The importance of regionalism The foundation of the European Economic Community in the 1950’s created a new trend in international politics, the integration of mainly neighboring states into a regional organization (regionalism). All previous forms of interstate cooperation were based on the principal of maintaining national sovereignty within each state. They were mainly security pacts aiming at the creation of a level of balance of power in a certain area in order to promote regional peace. The creation of the European Economic Community by France, West Germany, Holland, Italy, Belgium and Luxembourg in 1957 will alter the usual patterns of interstate cooperation as the cooperation between these European states will start from the economic and trade sector. Moreover, these six states will accept a gradual transfer of national sovereignty to the regional level. This European initiative will be copied all around the world. This wave of regionalism, which for most researchers is the first one, was based into two fundamental foundations: the XXIV article of the General Agreement on Tariffs and Trade (GATT) and the dynamics of the European Economic Community in the first years of its creation. 2

The period after World War II was marked by the adoption, by at least the countries of the western world, of the principles of free trade, a trend that was institutionalized by the signing of the GATT. Aiming at the gradual liberalization of world trade, GATT and later on the WTO lead to the decrease of the average level of tariffs all around the world....

Bibliography: Internet sites 1. 2. 3. 4. _Community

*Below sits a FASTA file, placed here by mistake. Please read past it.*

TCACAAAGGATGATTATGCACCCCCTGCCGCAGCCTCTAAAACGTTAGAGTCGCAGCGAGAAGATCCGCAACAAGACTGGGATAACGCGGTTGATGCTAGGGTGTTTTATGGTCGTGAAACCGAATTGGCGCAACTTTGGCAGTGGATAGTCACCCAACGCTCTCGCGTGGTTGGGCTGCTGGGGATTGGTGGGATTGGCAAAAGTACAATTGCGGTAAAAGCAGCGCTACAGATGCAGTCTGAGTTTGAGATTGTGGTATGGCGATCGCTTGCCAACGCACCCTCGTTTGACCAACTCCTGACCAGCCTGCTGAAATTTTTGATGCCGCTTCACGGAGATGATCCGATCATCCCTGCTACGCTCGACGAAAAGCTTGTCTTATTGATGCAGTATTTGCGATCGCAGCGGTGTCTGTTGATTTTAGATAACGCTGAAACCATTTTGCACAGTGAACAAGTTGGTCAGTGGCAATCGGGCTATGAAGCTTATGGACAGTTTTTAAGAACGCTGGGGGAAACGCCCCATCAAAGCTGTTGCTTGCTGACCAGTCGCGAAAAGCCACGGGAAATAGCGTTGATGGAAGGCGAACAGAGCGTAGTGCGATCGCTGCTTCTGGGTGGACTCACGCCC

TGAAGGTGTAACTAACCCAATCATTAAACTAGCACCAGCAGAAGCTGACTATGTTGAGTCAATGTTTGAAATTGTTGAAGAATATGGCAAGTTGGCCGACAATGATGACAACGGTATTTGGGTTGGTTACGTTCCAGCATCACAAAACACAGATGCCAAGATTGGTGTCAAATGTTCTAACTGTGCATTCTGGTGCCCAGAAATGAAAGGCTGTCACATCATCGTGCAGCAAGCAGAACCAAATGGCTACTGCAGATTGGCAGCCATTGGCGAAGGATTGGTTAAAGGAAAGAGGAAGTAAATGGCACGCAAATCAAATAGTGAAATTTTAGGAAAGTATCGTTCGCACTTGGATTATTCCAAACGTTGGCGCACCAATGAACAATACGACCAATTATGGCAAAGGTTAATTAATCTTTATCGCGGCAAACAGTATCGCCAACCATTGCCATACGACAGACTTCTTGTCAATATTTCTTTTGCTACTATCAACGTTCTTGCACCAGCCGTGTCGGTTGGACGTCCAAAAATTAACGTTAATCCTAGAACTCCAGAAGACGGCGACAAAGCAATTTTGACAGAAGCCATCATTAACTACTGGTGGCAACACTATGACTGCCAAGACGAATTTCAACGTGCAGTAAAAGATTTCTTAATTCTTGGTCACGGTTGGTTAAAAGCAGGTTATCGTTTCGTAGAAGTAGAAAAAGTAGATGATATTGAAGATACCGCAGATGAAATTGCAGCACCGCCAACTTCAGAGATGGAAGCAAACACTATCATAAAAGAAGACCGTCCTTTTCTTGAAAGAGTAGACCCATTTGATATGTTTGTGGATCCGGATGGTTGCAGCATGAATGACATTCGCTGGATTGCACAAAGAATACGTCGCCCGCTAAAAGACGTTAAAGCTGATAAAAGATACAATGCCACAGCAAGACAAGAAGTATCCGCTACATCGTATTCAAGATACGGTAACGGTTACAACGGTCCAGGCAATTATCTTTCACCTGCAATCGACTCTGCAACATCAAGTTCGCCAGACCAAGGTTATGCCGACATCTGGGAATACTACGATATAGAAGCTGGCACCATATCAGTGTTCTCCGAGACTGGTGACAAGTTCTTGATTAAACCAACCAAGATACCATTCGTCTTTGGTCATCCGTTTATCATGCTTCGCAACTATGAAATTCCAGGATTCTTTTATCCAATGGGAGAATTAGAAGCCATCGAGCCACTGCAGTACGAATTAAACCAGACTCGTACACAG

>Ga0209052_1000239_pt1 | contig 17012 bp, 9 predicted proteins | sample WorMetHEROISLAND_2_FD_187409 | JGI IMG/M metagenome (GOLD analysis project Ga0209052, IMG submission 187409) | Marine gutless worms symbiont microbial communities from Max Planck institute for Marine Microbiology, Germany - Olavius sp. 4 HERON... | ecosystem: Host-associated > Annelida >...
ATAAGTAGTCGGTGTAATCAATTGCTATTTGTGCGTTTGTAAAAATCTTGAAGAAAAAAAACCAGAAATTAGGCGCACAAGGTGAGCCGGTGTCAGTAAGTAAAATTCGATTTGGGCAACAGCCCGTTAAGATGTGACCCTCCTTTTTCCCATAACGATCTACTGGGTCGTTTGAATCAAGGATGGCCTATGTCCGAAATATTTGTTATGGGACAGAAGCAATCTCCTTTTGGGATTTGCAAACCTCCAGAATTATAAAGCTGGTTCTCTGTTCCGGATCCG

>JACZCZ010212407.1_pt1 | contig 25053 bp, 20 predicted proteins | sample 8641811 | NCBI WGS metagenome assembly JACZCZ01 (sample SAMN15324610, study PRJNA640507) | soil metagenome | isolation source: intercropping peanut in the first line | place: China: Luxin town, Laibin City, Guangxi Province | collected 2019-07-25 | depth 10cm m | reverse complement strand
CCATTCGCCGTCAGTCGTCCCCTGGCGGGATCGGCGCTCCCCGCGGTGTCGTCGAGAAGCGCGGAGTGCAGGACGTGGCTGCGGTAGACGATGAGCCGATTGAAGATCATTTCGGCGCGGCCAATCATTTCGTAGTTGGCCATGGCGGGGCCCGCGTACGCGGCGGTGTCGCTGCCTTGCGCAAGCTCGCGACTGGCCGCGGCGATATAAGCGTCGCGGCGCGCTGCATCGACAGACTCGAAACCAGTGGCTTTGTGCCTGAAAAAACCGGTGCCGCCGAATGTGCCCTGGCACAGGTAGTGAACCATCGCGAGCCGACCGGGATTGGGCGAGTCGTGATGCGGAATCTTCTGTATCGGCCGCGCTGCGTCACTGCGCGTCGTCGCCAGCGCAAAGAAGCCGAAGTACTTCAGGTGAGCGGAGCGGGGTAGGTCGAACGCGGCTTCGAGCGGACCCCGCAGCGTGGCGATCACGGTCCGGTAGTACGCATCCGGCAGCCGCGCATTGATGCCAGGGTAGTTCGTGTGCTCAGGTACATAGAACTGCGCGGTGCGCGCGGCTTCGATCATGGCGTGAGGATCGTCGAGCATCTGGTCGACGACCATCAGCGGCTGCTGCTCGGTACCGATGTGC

Books and Articles 5. R. Amer, “Conflict management and constructive engagement in ASEAN’s expansion”, Third World Quarterly, Vol. 20, No. 5, 1999, pp. 1031 – 1048. 6. K. Booth – P. Vale, “Security in Southern Africa: After Apartheid, beyond Realism”, International Affairs, Vol. 71, No. 2, April 1995, pp. 285 – 304. 7. S. Breslin – R. Higgott, “Studying Regionalism: Learning from the old, Constructing the new”, New Political Economy, Vol. 5, No. 3, pp. 333 – 352. 8. M. E. Carranza, “Mercosur and the end game of the FTAA negotiations: challenges and prospects after the Argentine crisis”, Third World Quarterly, Vol. 25, No. 2, 2004, pp. 319 – 337. 9. L. Fawcett, “Regionalism in Historical Perspective” in Fawcett, L. and Hurell, A. (eds) Regionalism in World Politics, Oxford University Press, 1995, pp. 9 – 36. 10. J. Grugel and M. Medeiros, “Brazil and Mercosur” in J. Grugel and W. Hout (eds) The New Regionalism and the developing world, London: Routledge, 1999, pp. 46 – 61. 11. J. Henderson, ASEAN, Oxford: Oxford University Press Inc, 1999. 12. M. Holland, “South Africa, SADC, and the European Union: Matching Bilateral with Regional Policies”, The Journal of Modern African Studies, Vol. 33, No. 2, June 1995, pp. 263 – 283. 13. E. Mansfield – H. Milner, “The new wave of regionalism”, International Organization, Vol. 53, No. 3, pp. 589 – 627. 14. J. Mittelman – R. Falk, “Global Hegemony and Regionalism” in J. Mittelman (ed) The Globalization Syndrome: Transformation and Resistance, Princeton: Princeton University Press, 2000, pp. 131 – 147. 15. E. Pournarakis, “International Economics – An introductory approach” (in Greek), Athens, 2000. 16. B. Tsie, “States and Markets in the Southern African Development Community (SADC): Beyond the Neo-Liberal Paradigm”, Journal of Southern African Studies, Vol. 22, No. 1, Special Issue: State and Development, March 1996, pp. 75 – 98. 17. J. Wanandi, “Towards an Asian security-community”, Asia – Europe Journal, No. 3, 2005, pp. 323 – 332.